Fire damage in a home or business can cause catastrophic damage. It can also cause more indirect damage, and, sometimes, we forget about the things we can’t see. An often damaged and often overlooked casualty of structural fire damage is the HVAC system.
What is Damaged?
Even small fires toss smoke and soot into the air. Ash and other particles created by a fire are TINY. They’re so small that HVAC filters can’t catch them, which means they can build up within the system and settle into the ductwork and HVAC units. The biggest concern created by this is that the entire system will push all of those contaminants back into the building meaning everyone inside is breathing contaminated and polluted air. This can obviously cause serious health issues in addition to exacerbating pre-existing conditions. It’s particularly unsafe for small children and elderly people. Along with the health risks involved, the build up of soot and ash is bad for the system itself. Systems clogged with soot and ash are forced to work overtime which leads to increased utility bills and a shortened lifespan for the HVAC unit. This damage may not be visible to the naked eye, but the repercussions are definitely not invisible and are sometimes irreparable.
How to Fix It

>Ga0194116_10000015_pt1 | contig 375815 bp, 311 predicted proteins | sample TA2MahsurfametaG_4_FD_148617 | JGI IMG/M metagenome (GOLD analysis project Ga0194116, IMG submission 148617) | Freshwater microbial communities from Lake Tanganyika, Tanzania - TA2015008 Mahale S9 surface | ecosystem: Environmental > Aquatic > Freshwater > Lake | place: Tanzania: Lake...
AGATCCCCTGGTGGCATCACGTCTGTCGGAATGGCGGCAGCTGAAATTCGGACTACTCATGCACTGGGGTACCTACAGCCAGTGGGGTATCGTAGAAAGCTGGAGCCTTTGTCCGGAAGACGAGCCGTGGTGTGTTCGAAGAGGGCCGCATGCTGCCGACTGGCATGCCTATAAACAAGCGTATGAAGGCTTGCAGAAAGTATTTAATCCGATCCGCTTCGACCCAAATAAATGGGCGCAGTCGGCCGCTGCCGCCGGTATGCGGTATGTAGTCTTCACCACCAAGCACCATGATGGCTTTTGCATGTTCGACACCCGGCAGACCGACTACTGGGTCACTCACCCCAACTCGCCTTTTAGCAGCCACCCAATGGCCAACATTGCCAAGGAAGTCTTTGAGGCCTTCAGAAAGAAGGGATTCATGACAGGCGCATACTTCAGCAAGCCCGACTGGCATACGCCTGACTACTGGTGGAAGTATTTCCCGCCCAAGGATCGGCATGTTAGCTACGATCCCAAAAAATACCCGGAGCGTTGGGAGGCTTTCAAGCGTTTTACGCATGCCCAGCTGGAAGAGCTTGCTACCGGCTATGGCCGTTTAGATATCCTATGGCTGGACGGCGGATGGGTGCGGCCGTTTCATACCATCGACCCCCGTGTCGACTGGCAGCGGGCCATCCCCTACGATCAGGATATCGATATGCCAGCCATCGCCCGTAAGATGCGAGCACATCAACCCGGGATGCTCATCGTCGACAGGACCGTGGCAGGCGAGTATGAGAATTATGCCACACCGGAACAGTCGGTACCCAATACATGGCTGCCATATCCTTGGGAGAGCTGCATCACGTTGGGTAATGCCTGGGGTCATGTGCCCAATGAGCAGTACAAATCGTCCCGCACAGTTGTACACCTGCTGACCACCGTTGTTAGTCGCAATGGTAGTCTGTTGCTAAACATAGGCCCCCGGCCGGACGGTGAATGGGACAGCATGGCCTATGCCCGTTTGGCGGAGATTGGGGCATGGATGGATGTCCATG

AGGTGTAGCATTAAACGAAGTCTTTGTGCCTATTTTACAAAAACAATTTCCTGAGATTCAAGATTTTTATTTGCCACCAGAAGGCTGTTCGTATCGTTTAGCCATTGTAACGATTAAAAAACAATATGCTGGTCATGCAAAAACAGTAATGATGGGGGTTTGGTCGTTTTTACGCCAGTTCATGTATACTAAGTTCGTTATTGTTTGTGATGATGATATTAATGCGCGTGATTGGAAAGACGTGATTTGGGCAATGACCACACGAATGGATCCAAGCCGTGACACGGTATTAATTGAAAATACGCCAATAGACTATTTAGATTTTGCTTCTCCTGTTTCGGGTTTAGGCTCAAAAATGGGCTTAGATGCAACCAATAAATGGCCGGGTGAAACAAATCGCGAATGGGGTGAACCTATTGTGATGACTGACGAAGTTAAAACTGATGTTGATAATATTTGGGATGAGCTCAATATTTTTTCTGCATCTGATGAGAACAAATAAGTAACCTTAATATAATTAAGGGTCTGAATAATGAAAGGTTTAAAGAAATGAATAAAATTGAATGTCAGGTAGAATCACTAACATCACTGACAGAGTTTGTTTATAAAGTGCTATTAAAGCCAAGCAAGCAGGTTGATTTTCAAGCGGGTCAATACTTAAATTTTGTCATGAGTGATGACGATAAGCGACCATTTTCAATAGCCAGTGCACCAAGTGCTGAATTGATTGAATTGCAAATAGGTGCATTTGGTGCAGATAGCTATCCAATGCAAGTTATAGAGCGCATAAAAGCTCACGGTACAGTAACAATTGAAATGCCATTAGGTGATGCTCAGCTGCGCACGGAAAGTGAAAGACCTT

After a fire damage, it’s necessary to call the appropriate HVAC and cleaning professionals for proper system maintenance and duct cleaning. Professional duct cleaning will ensure the removal of smoke and soot clinging to the interior of the duct work preventing corrosion of the system and further contamination of the structure. Ductwork can be cleaned using high powered filtration systems that are specifically designed to remove soot and debris. In addition to ensuring the ducts are clear, an HVAC service technician should be called to inspect furnaces and AC units to ensure they are not blocked up with any debris and are working appropriately. The technician will diagnose any problems with the system, cleans what’s able to be cleaned, and replace what needs to be replaced to make sure the system is in working order.
It’s understandable that most people get caught up in the big, visible damage to their property when a fire damage occurs. Fires are devastating and terrifying. Even so, it’s important to remember to address all forms of damage, including any smoke and soot damage that the HVAC system for the building likely incurred.